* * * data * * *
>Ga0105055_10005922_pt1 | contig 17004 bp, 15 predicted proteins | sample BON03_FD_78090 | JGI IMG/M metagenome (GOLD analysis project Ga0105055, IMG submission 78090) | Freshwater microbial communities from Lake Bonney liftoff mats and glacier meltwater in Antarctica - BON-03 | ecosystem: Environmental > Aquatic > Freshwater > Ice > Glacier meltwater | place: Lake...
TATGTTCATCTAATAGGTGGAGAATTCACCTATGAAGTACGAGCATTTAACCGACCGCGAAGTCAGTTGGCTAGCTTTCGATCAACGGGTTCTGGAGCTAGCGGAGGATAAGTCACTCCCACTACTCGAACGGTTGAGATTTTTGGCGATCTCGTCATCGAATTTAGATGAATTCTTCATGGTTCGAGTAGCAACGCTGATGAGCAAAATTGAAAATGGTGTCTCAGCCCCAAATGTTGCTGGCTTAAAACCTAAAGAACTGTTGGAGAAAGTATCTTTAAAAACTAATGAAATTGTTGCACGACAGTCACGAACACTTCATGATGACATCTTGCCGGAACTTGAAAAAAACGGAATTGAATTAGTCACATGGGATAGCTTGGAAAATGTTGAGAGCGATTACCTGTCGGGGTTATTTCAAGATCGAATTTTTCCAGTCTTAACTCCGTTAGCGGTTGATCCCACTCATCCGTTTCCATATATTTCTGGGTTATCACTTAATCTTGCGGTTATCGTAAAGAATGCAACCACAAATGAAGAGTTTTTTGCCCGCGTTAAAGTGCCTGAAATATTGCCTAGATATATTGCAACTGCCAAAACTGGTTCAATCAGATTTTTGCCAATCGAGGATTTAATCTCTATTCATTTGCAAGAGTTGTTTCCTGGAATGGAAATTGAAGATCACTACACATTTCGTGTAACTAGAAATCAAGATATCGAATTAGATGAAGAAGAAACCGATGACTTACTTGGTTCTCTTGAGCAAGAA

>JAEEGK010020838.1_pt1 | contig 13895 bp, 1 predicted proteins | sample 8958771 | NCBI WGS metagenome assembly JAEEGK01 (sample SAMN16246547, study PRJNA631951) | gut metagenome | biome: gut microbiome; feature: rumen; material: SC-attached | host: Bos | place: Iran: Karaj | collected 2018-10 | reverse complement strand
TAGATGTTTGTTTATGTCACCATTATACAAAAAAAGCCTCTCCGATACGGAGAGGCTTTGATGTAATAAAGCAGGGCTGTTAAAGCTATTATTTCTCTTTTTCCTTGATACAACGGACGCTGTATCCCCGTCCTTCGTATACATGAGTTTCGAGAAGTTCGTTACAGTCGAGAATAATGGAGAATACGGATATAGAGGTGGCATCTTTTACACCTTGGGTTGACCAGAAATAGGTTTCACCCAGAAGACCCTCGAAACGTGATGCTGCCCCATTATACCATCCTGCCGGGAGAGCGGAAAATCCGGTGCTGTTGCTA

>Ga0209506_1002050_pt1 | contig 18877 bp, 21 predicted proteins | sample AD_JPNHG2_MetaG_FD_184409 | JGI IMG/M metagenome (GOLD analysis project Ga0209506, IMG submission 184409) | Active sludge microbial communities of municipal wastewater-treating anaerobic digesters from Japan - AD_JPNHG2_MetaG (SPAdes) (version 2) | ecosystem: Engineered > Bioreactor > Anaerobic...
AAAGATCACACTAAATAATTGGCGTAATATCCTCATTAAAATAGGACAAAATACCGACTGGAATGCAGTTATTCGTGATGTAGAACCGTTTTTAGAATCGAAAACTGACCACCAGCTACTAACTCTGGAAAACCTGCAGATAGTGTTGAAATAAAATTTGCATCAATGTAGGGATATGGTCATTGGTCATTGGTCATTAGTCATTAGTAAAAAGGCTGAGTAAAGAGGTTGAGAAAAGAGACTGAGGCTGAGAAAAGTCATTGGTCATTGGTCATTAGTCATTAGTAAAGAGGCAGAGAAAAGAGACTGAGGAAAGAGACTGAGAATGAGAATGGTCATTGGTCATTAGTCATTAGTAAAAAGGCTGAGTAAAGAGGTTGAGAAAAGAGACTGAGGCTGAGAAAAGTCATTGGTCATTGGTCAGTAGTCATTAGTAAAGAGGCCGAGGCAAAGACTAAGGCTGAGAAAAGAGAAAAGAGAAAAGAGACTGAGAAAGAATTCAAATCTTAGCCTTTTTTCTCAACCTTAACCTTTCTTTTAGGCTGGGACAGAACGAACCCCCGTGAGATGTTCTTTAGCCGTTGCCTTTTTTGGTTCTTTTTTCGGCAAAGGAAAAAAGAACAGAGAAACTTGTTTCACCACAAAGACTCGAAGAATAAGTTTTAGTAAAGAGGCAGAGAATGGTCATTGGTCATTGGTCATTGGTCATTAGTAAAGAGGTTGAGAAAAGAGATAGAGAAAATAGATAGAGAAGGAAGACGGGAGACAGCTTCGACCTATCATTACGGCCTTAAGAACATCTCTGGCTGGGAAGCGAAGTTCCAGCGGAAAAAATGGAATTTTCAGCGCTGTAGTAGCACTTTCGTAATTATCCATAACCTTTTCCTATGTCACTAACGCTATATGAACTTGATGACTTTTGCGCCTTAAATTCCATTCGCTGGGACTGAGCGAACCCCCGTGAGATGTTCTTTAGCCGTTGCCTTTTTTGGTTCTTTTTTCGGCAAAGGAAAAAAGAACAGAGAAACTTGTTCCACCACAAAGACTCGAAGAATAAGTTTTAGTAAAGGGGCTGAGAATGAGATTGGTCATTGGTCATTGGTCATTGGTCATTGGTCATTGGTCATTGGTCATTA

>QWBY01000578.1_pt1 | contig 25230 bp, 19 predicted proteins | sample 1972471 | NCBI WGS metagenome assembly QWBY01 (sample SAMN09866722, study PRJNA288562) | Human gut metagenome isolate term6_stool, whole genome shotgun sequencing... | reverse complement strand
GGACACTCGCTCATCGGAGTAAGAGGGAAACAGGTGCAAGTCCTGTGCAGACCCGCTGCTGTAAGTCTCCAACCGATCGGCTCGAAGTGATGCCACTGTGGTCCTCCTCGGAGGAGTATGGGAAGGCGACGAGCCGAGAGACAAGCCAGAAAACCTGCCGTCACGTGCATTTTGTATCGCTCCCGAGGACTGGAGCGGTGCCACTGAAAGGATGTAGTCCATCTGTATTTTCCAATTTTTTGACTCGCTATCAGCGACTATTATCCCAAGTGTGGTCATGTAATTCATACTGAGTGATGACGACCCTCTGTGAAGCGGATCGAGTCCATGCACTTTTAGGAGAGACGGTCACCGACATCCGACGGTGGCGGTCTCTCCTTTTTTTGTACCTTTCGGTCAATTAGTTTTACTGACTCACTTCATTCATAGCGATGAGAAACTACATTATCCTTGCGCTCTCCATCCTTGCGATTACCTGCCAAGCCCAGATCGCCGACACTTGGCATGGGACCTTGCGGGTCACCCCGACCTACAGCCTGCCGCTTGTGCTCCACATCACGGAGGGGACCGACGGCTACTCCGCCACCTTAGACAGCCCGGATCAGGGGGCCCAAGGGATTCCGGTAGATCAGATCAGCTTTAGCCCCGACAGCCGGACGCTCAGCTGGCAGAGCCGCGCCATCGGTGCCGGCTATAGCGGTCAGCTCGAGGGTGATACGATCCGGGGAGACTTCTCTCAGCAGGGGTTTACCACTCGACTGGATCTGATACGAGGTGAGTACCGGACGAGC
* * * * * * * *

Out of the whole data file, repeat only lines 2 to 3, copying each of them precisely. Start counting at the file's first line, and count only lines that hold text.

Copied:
TATGTTCATCTAATAGGTGGAGAATTCACCTATGAAGTACGAGCATTTAACCGACCGCGAAGTCAGTTGGCTAGCTTTCGATCAACGGGTTCTGGAGCTAGCGGAGGATAAGTCACTCCCACTACTCGAACGGTTGAGATTTTTGGCGATCTCGTCATCGAATTTAGATGAATTCTTCATGGTTCGAGTAGCAACGCTGATGAGCAAAATTGAAAATGGTGTCTCAGCCCCAAATGTTGCTGGCTTAAAACCTAAAGAACTGTTGGAGAAAGTATCTTTAAAAACTAATGAAATTGTTGCACGACAGTCACGAACACTTCATGATGACATCTTGCCGGAACTTGAAAAAAACGGAATTGAATTAGTCACATGGGATAGCTTGGAAAATGTTGAGAGCGATTACCTGTCGGGGTTATTTCAAGATCGAATTTTTCCAGTCTTAACTCCGTTAGCGGTTGATCCCACTCATCCGTTTCCATATATTTCTGGGTTATCACTTAATCTTGCGGTTATCGTAAAGAATGCAACCACAAATGAAGAGTTTTTTGCCCGCGTTAAAGTGCCTGAAATATTGCCTAGATATATTGCAACTGCCAAAACTGGTTCAATCAGATTTTTGCCAATCGAGGATTTAATCTCTATTCATTTGCAAGAGTTGTTTCCTGGAATGGAAATTGAAGATCACTACACATTTCGTGTAACTAGAAATCAAGATATCGAATTAGATGAAGAAGAAACCGATGACTTACTTGGTTCTCTTGAGCAAGAA

>JAEEGK010020838.1_pt1 | contig 13895 bp, 1 predicted proteins | sample 8958771 | NCBI WGS metagenome assembly JAEEGK01 (sample SAMN16246547, study PRJNA631951) | gut metagenome | biome: gut microbiome; feature: rumen; material: SC-attached | host: Bos | place: Iran: Karaj | collected 2018-10 | reverse complement strand